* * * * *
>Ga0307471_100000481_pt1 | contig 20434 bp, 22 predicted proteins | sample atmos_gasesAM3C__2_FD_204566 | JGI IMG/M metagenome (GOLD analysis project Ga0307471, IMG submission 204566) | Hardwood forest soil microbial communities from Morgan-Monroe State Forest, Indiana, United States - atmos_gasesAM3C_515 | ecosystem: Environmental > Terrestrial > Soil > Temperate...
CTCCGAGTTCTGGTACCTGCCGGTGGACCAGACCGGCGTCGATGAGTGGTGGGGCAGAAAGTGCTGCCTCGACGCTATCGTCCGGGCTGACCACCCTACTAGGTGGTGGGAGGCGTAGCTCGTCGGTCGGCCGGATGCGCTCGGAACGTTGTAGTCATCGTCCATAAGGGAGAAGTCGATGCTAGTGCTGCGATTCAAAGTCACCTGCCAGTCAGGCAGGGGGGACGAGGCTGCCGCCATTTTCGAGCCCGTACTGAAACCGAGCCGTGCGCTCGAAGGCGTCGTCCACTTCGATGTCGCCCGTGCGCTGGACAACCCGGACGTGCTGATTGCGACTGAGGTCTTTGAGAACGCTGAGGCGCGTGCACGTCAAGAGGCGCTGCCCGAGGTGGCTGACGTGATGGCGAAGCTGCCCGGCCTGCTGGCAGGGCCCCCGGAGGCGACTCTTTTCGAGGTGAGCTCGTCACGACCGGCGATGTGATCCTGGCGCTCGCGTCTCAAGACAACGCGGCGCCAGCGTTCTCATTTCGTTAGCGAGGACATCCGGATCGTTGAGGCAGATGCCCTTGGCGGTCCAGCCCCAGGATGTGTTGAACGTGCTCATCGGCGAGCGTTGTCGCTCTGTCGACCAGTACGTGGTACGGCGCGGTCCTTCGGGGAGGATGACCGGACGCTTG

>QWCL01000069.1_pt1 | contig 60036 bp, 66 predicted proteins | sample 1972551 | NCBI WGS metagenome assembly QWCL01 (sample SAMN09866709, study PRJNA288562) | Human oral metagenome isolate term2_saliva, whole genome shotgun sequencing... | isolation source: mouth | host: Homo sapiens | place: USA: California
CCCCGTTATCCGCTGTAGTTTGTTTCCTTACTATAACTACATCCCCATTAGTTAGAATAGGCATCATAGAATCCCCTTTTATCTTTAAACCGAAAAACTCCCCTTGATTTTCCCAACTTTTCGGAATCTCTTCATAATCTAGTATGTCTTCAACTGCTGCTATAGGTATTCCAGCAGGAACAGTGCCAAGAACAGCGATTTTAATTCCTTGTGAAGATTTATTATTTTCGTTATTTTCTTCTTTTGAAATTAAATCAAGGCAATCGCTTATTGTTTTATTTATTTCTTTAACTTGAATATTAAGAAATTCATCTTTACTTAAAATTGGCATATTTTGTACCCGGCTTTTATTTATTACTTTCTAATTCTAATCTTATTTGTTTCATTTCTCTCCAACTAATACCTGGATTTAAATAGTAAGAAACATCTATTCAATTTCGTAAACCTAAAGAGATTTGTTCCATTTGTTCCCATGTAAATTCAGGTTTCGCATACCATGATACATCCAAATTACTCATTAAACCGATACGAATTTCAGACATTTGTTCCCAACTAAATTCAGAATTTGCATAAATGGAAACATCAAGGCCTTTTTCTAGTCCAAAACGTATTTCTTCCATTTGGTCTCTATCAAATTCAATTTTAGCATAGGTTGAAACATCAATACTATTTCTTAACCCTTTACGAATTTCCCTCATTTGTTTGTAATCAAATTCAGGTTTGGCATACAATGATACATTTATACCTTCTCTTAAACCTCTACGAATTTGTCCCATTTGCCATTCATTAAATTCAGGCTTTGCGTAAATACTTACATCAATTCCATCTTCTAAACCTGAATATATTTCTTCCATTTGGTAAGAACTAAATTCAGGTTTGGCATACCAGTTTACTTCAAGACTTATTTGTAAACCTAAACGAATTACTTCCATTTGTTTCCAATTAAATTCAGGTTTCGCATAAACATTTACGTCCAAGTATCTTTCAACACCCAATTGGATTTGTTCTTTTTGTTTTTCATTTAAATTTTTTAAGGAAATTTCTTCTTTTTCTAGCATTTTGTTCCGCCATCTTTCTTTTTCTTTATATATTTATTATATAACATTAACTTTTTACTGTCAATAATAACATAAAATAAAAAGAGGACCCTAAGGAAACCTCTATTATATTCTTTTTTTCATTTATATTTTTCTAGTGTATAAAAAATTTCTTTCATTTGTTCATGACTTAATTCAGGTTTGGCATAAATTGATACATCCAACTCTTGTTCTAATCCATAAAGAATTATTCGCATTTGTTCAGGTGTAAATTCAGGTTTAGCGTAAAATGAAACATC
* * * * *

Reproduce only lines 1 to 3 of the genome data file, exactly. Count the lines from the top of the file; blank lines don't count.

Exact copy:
>Ga0307471_100000481_pt1 | contig 20434 bp, 22 predicted proteins | sample atmos_gasesAM3C__2_FD_204566 | JGI IMG/M metagenome (GOLD analysis project Ga0307471, IMG submission 204566) | Hardwood forest soil microbial communities from Morgan-Monroe State Forest, Indiana, United States - atmos_gasesAM3C_515 | ecosystem: Environmental > Terrestrial > Soil > Temperate...
CTCCGAGTTCTGGTACCTGCCGGTGGACCAGACCGGCGTCGATGAGTGGTGGGGCAGAAAGTGCTGCCTCGACGCTATCGTCCGGGCTGACCACCCTACTAGGTGGTGGGAGGCGTAGCTCGTCGGTCGGCCGGATGCGCTCGGAACGTTGTAGTCATCGTCCATAAGGGAGAAGTCGATGCTAGTGCTGCGATTCAAAGTCACCTGCCAGTCAGGCAGGGGGGACGAGGCTGCCGCCATTTTCGAGCCCGTACTGAAACCGAGCCGTGCGCTCGAAGGCGTCGTCCACTTCGATGTCGCCCGTGCGCTGGACAACCCGGACGTGCTGATTGCGACTGAGGTCTTTGAGAACGCTGAGGCGCGTGCACGTCAAGAGGCGCTGCCCGAGGTGGCTGACGTGATGGCGAAGCTGCCCGGCCTGCTGGCAGGGCCCCCGGAGGCGACTCTTTTCGAGGTGAGCTCGTCACGACCGGCGATGTGATCCTGGCGCTCGCGTCTCAAGACAACGCGGCGCCAGCGTTCTCATTTCGTTAGCGAGGACATCCGGATCGTTGAGGCAGATGCCCTTGGCGGTCCAGCCCCAGGATGTGTTGAACGTGCTCATCGGCGAGCGTTGTCGCTCTGTCGACCAGTACGTGGTACGGCGCGGTCCTTCGGGGAGGATGACCGGACGCTTG

>QWCL01000069.1_pt1 | contig 60036 bp, 66 predicted proteins | sample 1972551 | NCBI WGS metagenome assembly QWCL01 (sample SAMN09866709, study PRJNA288562) | Human oral metagenome isolate term2_saliva, whole genome shotgun sequencing... | isolation source: mouth | host: Homo sapiens | place: USA: California